Prairie Home Companion to be renamed after Garrison Keillor’s firing

A Prairie Home Companion, the U.S. “And I’m as thrilled as ever to say: “Coming to you live from New York City, welcome to Town Hall.”
A spokesman for the show did not respond to questions on Sunday. The woman who accused him of misconduct has not been publicly identified. A new name has not yet been chosen. Dec 05, 2017 1:59 PM ET

© Thomson Reuters, 2017 radio variety show that Garrison Keillor presented for decades until his retirement last year, is to be been renamed after the raconteur was accused of sexual misconduct. Paul, in Keillor’s home state of Minnesota. 

Corrections

The original story incorrectly noted that A Prairie Home Companion was renamed Town Hall. In opening the first episode since Minnesota Public Radio ended its business relationship with Keillor, Thile called Keillor’s dismissal “heartbreaking news” and linked it to other prominent men in politics, media and entertainment who have been accused of sexual harassment or assault. Keillor, 75, claims he had accidentally touched the bare back of a woman with whom he had worked. He created a fictional Minnesota town, Lake Wobegon, which featured in the show. Keillor created A Prairie Home Companion, a mixture of gentle comedy sketches, music and social commentary, and hosted the program from 1974 to 2016. Chris Thile, the mandolinist who took over as host of the long-running show last year, addressed the accusations on Saturday from the Town Hall, the New York City theatre where it is staged before a live audience. (The Associated Press)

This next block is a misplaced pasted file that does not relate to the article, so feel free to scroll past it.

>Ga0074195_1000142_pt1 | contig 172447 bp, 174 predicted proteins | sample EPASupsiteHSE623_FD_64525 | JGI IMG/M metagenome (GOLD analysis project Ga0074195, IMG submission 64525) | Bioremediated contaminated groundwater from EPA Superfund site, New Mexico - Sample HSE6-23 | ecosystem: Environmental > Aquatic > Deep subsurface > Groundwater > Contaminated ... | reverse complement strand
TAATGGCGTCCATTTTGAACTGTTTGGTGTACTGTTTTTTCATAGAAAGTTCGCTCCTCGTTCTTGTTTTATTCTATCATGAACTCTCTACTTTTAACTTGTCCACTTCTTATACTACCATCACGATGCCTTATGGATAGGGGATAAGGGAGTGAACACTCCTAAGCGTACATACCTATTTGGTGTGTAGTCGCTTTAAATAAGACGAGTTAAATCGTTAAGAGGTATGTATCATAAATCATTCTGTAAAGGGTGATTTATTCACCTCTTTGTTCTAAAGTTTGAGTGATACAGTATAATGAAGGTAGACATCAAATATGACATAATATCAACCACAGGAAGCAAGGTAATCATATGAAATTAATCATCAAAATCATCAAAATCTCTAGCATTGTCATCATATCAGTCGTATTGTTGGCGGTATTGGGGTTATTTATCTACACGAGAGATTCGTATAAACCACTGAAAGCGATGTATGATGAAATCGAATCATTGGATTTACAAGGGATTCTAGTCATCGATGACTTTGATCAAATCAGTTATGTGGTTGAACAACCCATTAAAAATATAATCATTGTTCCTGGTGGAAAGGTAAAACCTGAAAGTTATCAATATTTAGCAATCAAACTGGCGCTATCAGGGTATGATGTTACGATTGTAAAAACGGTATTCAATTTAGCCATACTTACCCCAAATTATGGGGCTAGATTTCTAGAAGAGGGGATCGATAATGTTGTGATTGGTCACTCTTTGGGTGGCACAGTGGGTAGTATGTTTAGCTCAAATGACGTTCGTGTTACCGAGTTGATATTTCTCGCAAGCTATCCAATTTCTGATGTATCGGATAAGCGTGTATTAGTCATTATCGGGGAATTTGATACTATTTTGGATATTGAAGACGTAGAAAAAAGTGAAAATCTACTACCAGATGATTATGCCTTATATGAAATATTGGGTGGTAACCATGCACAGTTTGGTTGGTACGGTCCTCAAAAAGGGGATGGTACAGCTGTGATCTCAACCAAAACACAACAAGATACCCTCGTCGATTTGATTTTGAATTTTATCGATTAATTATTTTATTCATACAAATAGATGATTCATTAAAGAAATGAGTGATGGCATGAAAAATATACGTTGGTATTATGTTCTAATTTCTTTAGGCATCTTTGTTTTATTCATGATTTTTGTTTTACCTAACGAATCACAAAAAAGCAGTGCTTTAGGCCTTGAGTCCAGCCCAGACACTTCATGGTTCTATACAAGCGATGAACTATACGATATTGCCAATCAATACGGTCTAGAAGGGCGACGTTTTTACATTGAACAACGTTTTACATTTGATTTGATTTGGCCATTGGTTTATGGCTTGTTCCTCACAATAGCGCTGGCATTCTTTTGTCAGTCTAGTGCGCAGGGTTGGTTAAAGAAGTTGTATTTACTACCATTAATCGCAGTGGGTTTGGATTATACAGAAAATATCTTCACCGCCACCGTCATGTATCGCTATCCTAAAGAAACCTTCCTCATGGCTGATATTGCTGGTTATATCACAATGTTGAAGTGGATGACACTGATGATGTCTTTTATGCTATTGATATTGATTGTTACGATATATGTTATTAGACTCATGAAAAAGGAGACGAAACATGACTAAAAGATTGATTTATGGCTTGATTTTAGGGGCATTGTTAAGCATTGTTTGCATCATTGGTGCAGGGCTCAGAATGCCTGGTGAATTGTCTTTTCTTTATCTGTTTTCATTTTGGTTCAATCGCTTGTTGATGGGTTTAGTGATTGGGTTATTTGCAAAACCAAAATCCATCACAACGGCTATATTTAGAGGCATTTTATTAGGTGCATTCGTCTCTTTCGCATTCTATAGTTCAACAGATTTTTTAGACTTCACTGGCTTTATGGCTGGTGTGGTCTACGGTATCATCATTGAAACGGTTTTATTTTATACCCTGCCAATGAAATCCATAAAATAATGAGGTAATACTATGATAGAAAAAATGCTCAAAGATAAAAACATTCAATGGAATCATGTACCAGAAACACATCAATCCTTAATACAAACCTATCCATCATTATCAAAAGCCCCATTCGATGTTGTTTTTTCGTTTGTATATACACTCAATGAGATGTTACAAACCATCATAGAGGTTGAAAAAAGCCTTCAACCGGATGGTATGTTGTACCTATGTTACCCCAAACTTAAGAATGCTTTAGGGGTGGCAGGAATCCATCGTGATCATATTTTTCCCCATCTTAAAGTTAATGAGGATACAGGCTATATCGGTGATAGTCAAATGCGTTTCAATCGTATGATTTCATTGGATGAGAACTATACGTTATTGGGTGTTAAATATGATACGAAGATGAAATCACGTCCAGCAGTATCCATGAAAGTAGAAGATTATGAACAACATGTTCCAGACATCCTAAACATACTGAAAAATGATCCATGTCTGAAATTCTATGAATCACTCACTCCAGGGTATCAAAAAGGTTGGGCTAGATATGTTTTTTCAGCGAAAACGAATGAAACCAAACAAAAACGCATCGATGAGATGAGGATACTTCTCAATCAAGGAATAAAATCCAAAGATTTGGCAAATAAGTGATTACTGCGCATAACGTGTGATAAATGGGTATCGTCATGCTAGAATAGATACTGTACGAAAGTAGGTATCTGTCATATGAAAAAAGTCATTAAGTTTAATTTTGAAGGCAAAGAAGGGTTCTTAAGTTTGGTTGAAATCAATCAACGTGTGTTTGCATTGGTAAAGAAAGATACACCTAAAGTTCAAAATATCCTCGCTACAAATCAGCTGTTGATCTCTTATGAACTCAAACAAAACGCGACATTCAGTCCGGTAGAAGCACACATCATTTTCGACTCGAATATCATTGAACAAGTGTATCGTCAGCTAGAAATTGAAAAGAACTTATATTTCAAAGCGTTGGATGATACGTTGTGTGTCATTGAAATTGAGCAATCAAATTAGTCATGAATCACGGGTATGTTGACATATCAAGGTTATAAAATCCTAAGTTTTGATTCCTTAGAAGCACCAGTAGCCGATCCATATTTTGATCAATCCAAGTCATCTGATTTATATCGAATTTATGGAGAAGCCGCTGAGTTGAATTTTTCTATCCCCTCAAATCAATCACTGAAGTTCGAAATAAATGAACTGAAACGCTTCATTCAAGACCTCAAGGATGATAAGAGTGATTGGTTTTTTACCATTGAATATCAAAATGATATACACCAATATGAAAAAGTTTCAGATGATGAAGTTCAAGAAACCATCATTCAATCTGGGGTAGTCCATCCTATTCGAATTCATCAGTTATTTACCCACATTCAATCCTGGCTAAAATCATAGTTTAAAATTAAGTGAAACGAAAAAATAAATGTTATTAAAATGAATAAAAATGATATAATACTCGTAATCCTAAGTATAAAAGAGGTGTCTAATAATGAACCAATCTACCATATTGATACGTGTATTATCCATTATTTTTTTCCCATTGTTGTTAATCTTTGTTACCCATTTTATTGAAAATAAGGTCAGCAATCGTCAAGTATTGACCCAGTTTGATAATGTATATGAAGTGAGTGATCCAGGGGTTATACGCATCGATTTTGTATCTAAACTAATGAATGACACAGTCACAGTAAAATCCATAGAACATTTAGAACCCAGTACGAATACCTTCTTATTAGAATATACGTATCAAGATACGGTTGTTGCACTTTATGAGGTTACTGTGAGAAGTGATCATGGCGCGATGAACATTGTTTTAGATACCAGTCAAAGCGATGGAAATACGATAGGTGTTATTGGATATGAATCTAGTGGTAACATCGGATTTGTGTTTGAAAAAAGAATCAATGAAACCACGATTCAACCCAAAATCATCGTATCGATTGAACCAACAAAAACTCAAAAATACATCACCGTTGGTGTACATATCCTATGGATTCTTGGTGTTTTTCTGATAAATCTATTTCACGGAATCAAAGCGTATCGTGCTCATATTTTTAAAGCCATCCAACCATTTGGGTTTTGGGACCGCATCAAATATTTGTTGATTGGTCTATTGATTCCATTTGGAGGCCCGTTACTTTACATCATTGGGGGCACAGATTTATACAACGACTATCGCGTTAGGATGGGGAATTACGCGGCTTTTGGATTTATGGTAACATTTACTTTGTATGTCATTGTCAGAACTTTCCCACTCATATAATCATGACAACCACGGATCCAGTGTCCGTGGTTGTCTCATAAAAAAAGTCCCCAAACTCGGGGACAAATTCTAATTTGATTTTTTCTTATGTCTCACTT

After his firing, Keillor, 75, said in an email to the Minneapolis Star Tribune that he had accidentally touched the bare back of a woman with whom he had worked and that he later sent a note apologizing to her after seeing her recoil. “As for this show, I want it to be a place for us to gather around, hear great music, laugh together, reflect and gain respite from our weekly troubles,” Thile said. Besides Town Hall in New York, the program was often staged at the Fitzgerald Theater in St.